The DMR’s 4130 chromoly tubing is of markedly different diameters compared to the other two bikes we tested. A massive down tube — reinforced with a tubing gusset to both strengthen the joint and increase the weld contact area — is mated with a much smaller diameter top tube, theoretically allowing DMR to reduce bulk in the slightly less stressed upper frame member, and give a modicum of ride tuning. It also gives a good indication of the sort of abuse the bike is capable of taking, as do the little tabs around the bottom bracket that make up the ISGC chain-guide mount.
At the back, the ethos is similar. Massive dropouts are joined to the front end via big stays, which are crimped to allow a little more mud clearance around large volume tyres. Rather than integrating a mech hanger into the huge steel plate dropouts, a separate aluminium hanger is secured by the bolt-through rear hub.

Manitou’s budget Stance fork holds the front end up but there is no getting away from the fact: it really sucks. The claimed 100mm of travel never materialised, in fact it bottomed out on relatively small hits, at only 77mm, and did so far too frequently. A new spring could be fitted, but this would not get around the lack of any sort of real-world damping or the total lack of external adjustments.

The hoops on the Trailstar are befitting of a much higher-priced machine. Yes, all the parts are from DMR’s stable, but both the Revolver cartridge bearing hubs and DV rims are well regarded. On dry trails the Digger tyres roll well and hook up OK, and where the tightly packed tread is never going to cope with the wet stuff, it fares surprisingly well on deep, loamy tracks, drifting predictably when it does let go.

DMR raids its own store cupboard again, and fits the Trailstar with parts suitable for the abuse likely to be dished out. Rather than fit a front mech, chain retention devices are used to keep the chain on the single ring. Spinning the ring is DMR’s Crisis three-piece chainset.
A solid, if weighty, tubular chromoly crankset that should outlast everything bar the cockroaches. SRAM X7 is used for the single shifter and rear mech, and like those fitted to the Charge, work effectively if a little less precisely than equivalent Shimano pieces.

Once more DMR has raided its own shelves for the finishing kit. The machined aluminium block that forms the Headstock stem holds a Wing bar. With a good deal of upsweep, the bar may not suit everyone, but it is better than the shiny black bent tube on the Charge.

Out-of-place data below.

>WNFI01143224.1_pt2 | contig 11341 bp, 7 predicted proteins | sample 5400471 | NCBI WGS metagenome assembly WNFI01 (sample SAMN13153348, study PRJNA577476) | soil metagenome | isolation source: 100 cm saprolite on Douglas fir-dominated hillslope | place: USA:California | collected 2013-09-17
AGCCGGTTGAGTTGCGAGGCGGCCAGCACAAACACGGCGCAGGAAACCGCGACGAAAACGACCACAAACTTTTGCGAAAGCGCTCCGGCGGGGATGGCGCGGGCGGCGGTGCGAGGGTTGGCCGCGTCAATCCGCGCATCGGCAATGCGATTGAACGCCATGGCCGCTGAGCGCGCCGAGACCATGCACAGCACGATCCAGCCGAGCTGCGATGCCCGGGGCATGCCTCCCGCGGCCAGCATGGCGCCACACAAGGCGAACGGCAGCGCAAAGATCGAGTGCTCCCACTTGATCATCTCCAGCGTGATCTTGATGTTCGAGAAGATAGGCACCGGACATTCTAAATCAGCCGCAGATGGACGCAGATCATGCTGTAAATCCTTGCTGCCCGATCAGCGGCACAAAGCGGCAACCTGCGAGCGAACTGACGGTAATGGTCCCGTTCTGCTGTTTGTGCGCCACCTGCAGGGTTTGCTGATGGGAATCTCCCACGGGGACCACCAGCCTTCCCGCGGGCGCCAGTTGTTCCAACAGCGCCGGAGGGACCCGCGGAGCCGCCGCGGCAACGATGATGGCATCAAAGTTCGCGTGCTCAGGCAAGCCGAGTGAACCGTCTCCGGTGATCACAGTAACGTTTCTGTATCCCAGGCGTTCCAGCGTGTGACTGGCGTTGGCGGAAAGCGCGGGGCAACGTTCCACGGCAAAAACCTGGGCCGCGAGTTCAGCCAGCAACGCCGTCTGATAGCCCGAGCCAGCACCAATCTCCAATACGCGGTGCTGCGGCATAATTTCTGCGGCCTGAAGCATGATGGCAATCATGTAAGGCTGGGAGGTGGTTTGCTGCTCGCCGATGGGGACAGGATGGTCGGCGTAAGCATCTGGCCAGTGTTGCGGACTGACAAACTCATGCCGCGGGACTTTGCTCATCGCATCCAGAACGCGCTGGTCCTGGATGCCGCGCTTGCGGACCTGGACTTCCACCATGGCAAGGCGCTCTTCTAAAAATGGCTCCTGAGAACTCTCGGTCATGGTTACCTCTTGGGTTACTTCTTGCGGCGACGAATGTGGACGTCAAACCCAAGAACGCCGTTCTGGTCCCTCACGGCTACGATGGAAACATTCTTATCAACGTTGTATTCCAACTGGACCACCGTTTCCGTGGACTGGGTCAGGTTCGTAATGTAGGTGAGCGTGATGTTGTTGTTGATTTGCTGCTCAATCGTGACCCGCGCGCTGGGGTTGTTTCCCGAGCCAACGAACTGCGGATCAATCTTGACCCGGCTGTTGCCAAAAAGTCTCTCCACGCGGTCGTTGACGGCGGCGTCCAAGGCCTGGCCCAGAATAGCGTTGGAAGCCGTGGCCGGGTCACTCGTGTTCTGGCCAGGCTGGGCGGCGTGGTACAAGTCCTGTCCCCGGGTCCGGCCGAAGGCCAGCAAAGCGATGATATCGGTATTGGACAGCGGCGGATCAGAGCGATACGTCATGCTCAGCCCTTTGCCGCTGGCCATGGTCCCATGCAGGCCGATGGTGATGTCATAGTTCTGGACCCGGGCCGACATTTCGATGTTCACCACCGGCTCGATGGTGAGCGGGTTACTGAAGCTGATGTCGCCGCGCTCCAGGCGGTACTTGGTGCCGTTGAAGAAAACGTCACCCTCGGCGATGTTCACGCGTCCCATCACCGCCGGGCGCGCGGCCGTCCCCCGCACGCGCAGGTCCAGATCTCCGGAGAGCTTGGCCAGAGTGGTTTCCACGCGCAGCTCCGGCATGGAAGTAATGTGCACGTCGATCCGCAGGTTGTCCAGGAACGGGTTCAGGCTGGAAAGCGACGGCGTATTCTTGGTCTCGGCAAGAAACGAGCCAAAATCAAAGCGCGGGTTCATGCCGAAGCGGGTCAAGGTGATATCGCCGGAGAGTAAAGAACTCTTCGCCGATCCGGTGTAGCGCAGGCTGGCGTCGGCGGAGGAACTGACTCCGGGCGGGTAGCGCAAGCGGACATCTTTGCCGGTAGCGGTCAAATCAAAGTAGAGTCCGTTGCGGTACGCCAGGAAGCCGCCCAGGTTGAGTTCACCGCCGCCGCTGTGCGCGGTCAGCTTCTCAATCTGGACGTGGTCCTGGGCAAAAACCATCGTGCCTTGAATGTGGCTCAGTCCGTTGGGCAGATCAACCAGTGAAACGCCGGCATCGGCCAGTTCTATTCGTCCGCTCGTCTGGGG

V8 pedals are included in the price and, like the hubs, are respected aftermarket items, so it’s good to see a proper flat pedal included with a complete machine. Both seat and seatpost come from the same stable, and work well enough but do little to inspire.

Let’s get one thing straight: in spite of the name, the Trailstar is not an all-day trail rider’s steed. The bike’s very short, both in wheelbase and cockpit length. This compromises both the climbing ability (in turn not helped by the 35.5lb weight) and high-speed stability. The super-burly frame is also very rigid, absorbing precious little of the trail before it reaches the rider.
However, for a certain type of riding it is bang on the money. If you fancy a machine for hitting up the dirt jumps and four-cross tracks, along with some street riding, then the rock-solid build is well prepared for the abuse it will inevitably receive.
Wheels, frame and finishing kit will survive practically everything barring a nuclear holocaust. But, sadly, the abysmal pogo-stick fork affects the whole ride of the Trailstar, and prevents the bike being ridden as hard as it deserves.

There’s no getting away from the fact, the Trailstar is a hefty machine. Giving away over five pounds to the other bikes, the DMR is never going to fly up the hills. Combine the weight with the geometry and it’s easy to dismiss it, but that’s missing the point somewhat. Granted the fork is abysmal, but if what you’re interested in is the techy jumps and drops, then it’s worth a punt, especially as a fork upgrade will give you a truly capable hardcore machine.
It’s no all-rounder, and the mark reflects that, but if you’re prepared to slog your way to the good spots you’ll definitely have fun when you get there.